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I'm about to implement a simple server from scratch, intending to maximum throughput (ie, accept as many requests as possible from clients, and allow scaling to as many clients as possible) on a single port on a given network connection theoretically capable of at most X bytes/sec in and Y bytes/sec out, yet keep the code as simple as possible.

How does one determine the best tradeoff between complexity of code and sufficient throughput?

For example, this page lists IOCP (AcceptEx and WSAAccept variants), then "overlap", then WSAPoll, then "simple", then "accept", as the high-to-low performing SDK examples of server performance.

It kind of implies that iocpserverex (with AcceptEx) is better than iocpserver (with WSAAccept), but doesn't really offer any proof or benchmarks. Has anyone compared the two approaches?

Forum discussions like this one state AcceptEx "should" be better, but again, with no proof.

For me, the cost of network speed has remained relatively stable for years, while faster CPUs are always getting cheaper. There must be a point of diminishing returns where it's not really worth further complicating the server code if it's already reached the ability to service the capacity of a given network connection.

What I'd really like to see is the IOCP-overlap-WSAPoll-simple-accept list (or similar comparisons, but for UDP servers) along with actual performance numbers, to give an idea of how much improvement comes with the addition of possibly more complex code. What's a good source of those kinds of benchmarks? Before actual coding, what's the best way to know a given approach will probably deliver sufficient throughput?

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2 Answers 2

up vote 1 down vote accepted

Here's a comparison I found in Network Programming For Microsoft Windows: enter image description here

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One reason that AcceptEx() generally performs better is that you have one less thread that is being context switched to; with non overlapped Accepts you tend to have a thread dedicated to looping and accepting connections. With AcceptEx() you don't, everything can be done on your IOCP threads (if you're that way inclined). Also you can create your sockets in advance, rather than having Accept create them, which may or may not be useful and/or more performant. These performance improvements probably only really show up on heavily loaded server and are, I expect, quite difficult to demonstrate in simple examples.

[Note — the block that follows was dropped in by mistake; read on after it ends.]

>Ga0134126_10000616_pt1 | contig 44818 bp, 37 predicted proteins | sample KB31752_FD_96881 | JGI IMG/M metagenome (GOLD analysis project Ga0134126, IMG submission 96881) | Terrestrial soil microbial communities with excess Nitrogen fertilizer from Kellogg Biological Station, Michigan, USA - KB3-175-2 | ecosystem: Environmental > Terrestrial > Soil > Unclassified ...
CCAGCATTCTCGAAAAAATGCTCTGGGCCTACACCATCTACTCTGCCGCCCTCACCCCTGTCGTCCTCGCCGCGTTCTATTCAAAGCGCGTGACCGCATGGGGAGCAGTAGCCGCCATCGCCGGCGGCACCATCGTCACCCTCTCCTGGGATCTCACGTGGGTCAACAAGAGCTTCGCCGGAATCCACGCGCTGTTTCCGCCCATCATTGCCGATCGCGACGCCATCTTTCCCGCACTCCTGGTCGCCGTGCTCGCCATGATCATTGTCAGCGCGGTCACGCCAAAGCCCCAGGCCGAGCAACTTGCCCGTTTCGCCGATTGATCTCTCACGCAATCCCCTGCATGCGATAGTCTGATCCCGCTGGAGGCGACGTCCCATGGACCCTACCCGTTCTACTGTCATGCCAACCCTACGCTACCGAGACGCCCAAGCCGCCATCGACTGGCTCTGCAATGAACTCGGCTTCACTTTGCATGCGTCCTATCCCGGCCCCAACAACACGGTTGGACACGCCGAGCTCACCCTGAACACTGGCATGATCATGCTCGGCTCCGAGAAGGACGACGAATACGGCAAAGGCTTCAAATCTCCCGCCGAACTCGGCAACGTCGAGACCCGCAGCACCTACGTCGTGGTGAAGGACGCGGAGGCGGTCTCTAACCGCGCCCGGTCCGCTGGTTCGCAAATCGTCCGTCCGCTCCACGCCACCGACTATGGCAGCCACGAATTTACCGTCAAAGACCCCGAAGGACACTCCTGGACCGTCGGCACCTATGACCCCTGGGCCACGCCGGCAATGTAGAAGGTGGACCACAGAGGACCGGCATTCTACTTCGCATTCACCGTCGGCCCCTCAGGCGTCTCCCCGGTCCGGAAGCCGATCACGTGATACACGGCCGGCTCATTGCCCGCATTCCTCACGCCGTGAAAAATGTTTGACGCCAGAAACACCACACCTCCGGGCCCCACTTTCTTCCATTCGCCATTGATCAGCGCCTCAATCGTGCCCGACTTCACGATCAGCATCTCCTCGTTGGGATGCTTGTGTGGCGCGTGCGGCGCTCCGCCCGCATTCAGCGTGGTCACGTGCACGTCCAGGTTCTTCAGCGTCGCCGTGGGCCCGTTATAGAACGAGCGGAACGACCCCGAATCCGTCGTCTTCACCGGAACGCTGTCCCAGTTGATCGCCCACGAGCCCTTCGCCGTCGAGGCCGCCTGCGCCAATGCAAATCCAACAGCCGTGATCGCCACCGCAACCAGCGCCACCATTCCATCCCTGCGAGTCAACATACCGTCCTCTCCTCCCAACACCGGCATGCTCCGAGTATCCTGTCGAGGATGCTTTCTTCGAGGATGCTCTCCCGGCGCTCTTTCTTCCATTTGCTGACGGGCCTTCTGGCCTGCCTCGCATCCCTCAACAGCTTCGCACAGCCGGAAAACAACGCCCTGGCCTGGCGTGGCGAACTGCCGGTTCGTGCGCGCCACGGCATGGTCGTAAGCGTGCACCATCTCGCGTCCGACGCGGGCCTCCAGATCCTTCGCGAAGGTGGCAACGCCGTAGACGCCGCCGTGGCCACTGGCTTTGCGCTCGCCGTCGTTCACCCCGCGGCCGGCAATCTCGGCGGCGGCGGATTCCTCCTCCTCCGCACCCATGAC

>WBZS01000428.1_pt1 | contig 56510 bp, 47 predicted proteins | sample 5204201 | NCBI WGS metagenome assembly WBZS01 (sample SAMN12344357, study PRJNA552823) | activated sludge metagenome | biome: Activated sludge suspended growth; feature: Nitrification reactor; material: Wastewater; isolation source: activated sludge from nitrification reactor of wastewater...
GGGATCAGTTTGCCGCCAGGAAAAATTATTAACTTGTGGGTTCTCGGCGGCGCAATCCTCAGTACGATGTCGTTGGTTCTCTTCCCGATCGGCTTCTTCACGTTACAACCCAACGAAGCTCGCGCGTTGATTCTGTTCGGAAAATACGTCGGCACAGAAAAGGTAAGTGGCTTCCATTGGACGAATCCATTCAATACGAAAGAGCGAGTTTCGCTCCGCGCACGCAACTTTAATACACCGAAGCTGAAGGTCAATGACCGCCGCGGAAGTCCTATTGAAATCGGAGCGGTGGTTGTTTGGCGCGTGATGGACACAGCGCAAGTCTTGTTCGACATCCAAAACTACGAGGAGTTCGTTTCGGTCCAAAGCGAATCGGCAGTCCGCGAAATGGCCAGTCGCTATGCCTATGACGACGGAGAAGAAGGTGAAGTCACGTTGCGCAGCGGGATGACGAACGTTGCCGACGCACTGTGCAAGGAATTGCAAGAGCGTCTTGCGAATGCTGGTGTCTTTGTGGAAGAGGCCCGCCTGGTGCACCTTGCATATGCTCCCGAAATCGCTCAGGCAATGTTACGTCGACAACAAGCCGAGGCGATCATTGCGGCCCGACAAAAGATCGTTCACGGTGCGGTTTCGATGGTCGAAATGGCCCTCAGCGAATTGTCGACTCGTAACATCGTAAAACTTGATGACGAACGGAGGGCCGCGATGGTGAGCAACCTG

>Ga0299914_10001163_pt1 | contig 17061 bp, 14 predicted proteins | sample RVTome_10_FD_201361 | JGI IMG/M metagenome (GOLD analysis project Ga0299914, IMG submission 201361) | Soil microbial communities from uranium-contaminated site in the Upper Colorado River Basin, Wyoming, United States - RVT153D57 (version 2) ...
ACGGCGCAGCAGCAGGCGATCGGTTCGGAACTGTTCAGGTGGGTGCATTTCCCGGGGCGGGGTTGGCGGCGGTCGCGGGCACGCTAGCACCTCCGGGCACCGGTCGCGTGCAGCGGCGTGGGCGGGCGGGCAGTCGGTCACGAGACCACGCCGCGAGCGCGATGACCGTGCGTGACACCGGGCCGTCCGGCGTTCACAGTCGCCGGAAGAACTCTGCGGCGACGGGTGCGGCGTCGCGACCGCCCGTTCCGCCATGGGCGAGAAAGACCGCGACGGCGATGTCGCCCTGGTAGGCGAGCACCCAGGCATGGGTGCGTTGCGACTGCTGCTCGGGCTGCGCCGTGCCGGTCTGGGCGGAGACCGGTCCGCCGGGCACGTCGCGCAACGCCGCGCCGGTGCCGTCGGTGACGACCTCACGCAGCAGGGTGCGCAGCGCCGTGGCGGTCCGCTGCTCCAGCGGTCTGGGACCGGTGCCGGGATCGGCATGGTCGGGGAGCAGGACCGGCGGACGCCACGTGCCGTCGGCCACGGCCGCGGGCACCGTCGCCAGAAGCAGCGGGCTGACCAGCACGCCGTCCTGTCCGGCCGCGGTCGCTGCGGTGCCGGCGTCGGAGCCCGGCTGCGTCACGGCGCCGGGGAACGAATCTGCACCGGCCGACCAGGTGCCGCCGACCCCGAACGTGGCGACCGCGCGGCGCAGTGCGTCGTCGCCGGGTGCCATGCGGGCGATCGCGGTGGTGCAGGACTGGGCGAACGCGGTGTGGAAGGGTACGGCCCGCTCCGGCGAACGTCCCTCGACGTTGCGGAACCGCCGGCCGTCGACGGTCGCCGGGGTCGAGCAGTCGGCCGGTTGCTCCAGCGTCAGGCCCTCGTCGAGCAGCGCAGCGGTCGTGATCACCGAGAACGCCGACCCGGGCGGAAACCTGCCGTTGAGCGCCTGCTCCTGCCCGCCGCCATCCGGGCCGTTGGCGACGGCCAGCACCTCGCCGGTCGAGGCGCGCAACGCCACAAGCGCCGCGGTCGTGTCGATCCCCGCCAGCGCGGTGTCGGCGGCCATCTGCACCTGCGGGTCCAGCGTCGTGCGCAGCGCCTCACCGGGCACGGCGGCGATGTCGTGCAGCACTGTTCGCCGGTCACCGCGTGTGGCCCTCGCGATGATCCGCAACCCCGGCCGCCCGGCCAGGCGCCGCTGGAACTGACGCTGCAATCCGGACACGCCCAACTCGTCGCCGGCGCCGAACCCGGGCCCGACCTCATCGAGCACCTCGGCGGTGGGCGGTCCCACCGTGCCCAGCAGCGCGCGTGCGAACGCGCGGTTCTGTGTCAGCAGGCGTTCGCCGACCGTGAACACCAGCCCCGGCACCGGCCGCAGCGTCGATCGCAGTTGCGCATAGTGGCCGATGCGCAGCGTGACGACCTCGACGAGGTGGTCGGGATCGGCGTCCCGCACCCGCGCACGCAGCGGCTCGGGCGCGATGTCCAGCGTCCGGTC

AcceptEx() based servers aren't actually that much more complex that standard accept() loop servers; at least once you've already gone down the IOCP route...

One way to work out how these examples perform is to test them yourself; I talk about this here on my blog and provide a link to a simple test program that can create many thousands of concurrent connections and send data over them a predetermined rates. Work out how many connections you want to scale to and then decide appropriately.

Another thing to consider is whether it IS actually more complex to use the high performance APIs once you understand them.

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UDP wasn't really the point. I've retitled and edited the question accordingly. –  Witness Protection ID 44583292 Jul 21 '11 at 2:04
    
Ok, well UDP WAS the point of the original question, hence my answer. I'll edit... –  Len Holgate Jul 21 '11 at 5:59
    
I'm not looking for anecdotal claims, or more collections of alternative server code. Microsoft, your site, and plenty of others already have that. I'm looking for benchmarks of the various approaches that say things like: "don't bother with technique W, use X instead, because you'll get Y% better throughput with only Z more lines of code", etc. Better yet, charts of AcceptEx, WSAAccept, overlap, WSAPoll, simple, and accept plotting transactions per second against number of clients, charts of recvfrom showing performance of select() timeouts vs. setsocketopt() timeouts, etc. –  Witness Protection ID 44583292 Jul 22 '11 at 21:34

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